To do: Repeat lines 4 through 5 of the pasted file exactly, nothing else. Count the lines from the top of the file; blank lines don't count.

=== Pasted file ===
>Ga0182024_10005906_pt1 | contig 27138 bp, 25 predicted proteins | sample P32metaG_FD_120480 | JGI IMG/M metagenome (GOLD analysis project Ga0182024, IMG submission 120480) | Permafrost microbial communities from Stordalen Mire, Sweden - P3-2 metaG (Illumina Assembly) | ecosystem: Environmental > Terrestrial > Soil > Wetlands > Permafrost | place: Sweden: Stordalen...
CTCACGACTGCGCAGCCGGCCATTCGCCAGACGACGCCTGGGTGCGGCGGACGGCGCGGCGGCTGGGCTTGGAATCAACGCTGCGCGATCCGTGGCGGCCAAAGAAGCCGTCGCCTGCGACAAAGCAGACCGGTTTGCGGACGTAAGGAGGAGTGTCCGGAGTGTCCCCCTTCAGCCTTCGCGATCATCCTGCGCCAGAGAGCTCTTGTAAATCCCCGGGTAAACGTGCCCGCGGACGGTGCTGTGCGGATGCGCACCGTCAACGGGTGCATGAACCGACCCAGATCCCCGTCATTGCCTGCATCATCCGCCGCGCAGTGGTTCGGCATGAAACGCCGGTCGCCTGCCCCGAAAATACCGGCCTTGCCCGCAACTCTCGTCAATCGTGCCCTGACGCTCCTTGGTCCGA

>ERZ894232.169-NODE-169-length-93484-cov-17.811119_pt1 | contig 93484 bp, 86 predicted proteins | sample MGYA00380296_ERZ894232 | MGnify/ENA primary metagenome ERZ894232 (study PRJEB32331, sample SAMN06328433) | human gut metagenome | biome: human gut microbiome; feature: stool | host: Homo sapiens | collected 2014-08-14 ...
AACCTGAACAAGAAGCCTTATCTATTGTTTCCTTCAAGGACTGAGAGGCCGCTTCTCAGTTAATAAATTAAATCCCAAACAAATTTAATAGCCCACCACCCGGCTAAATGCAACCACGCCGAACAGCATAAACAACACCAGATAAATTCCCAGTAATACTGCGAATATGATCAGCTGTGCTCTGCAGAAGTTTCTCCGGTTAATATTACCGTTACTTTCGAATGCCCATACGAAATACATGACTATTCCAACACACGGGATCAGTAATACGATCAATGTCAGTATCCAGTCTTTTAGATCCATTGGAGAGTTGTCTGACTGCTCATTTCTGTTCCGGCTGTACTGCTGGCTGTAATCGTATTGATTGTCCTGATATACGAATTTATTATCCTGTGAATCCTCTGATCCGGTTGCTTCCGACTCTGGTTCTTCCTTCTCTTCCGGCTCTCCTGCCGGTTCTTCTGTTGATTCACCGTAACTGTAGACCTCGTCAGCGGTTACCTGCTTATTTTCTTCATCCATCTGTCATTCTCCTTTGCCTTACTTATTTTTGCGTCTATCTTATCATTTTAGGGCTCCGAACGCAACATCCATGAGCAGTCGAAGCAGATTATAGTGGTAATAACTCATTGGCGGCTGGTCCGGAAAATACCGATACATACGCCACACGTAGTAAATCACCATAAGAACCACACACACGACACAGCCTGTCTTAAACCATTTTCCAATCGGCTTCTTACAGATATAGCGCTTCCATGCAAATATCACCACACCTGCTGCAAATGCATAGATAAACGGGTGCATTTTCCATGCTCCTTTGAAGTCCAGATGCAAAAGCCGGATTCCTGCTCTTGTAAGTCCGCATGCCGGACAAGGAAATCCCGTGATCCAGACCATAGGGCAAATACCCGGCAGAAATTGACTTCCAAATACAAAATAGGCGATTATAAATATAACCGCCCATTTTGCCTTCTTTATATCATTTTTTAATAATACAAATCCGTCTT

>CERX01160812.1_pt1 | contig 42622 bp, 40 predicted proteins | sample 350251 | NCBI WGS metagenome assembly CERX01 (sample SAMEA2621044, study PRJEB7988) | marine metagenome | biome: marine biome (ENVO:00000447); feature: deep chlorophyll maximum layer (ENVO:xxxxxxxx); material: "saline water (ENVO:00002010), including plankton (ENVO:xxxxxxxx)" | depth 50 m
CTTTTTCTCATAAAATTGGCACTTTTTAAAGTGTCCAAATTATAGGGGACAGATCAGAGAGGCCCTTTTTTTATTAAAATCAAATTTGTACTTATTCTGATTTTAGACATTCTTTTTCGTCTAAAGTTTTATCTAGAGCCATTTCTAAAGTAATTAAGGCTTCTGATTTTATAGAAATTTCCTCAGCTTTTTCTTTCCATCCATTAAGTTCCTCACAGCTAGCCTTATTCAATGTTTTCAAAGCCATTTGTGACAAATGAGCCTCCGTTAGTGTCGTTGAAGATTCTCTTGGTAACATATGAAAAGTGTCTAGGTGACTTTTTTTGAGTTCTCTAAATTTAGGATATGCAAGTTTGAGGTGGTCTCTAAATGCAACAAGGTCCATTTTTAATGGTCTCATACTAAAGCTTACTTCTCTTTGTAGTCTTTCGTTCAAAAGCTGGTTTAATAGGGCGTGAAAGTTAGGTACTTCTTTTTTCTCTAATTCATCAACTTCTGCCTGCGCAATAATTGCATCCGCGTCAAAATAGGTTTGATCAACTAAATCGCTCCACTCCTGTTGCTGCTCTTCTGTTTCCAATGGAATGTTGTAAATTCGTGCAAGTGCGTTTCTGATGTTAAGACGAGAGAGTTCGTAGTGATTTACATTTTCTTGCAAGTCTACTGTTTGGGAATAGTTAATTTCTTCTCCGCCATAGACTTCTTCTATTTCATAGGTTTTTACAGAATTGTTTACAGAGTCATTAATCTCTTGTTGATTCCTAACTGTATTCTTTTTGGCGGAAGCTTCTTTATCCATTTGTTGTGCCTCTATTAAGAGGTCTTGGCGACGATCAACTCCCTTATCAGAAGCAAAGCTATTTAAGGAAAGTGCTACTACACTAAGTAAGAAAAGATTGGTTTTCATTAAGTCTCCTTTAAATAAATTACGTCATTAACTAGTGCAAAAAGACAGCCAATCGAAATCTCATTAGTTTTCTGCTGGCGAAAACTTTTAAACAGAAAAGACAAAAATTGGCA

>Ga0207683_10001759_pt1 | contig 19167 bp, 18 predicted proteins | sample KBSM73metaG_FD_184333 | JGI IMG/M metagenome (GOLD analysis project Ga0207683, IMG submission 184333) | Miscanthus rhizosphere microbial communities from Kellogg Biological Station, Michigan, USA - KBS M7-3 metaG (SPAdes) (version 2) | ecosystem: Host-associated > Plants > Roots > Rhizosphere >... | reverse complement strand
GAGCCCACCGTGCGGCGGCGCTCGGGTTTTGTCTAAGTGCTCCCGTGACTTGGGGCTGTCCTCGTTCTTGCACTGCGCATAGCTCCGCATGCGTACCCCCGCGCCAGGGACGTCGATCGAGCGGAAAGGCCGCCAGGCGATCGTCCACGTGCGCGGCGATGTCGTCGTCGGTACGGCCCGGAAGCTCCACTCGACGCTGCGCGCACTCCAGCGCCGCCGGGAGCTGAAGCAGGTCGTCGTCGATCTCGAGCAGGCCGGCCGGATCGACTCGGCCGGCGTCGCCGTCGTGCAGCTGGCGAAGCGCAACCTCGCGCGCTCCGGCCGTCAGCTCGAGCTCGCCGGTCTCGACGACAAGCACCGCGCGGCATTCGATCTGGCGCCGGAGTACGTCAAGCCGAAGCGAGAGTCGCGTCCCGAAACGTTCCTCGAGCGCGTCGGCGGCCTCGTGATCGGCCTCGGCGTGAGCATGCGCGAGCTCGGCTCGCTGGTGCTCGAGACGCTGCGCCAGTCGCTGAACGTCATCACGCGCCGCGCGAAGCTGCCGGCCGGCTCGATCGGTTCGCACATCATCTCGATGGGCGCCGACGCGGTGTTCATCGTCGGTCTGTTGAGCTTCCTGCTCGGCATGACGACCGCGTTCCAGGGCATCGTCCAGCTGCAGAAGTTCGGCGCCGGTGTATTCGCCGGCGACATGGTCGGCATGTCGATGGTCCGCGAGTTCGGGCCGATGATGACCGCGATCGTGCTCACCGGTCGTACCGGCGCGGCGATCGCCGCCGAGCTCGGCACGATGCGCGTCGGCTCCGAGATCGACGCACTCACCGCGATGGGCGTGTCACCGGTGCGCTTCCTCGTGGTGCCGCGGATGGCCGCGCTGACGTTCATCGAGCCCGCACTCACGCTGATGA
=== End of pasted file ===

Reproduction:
AACCTGAACAAGAAGCCTTATCTATTGTTTCCTTCAAGGACTGAGAGGCCGCTTCTCAGTTAATAAATTAAATCCCAAACAAATTTAATAGCCCACCACCCGGCTAAATGCAACCACGCCGAACAGCATAAACAACACCAGATAAATTCCCAGTAATACTGCGAATATGATCAGCTGTGCTCTGCAGAAGTTTCTCCGGTTAATATTACCGTTACTTTCGAATGCCCATACGAAATACATGACTATTCCAACACACGGGATCAGTAATACGATCAATGTCAGTATCCAGTCTTTTAGATCCATTGGAGAGTTGTCTGACTGCTCATTTCTGTTCCGGCTGTACTGCTGGCTGTAATCGTATTGATTGTCCTGATATACGAATTTATTATCCTGTGAATCCTCTGATCCGGTTGCTTCCGACTCTGGTTCTTCCTTCTCTTCCGGCTCTCCTGCCGGTTCTTCTGTTGATTCACCGTAACTGTAGACCTCGTCAGCGGTTACCTGCTTATTTTCTTCATCCATCTGTCATTCTCCTTTGCCTTACTTATTTTTGCGTCTATCTTATCATTTTAGGGCTCCGAACGCAACATCCATGAGCAGTCGAAGCAGATTATAGTGGTAATAACTCATTGGCGGCTGGTCCGGAAAATACCGATACATACGCCACACGTAGTAAATCACCATAAGAACCACACACACGACACAGCCTGTCTTAAACCATTTTCCAATCGGCTTCTTACAGATATAGCGCTTCCATGCAAATATCACCACACCTGCTGCAAATGCATAGATAAACGGGTGCATTTTCCATGCTCCTTTGAAGTCCAGATGCAAAAGCCGGATTCCTGCTCTTGTAAGTCCGCATGCCGGACAAGGAAATCCCGTGATCCAGACCATAGGGCAAATACCCGGCAGAAATTGACTTCCAAATACAAAATAGGCGATTATAAATATAACCGCCCATTTTGCCTTCTTTATATCATTTTTTAATAATACAAATCCGTCTT

>CERX01160812.1_pt1 | contig 42622 bp, 40 predicted proteins | sample 350251 | NCBI WGS metagenome assembly CERX01 (sample SAMEA2621044, study PRJEB7988) | marine metagenome | biome: marine biome (ENVO:00000447); feature: deep chlorophyll maximum layer (ENVO:xxxxxxxx); material: "saline water (ENVO:00002010), including plankton (ENVO:xxxxxxxx)" | depth 50 m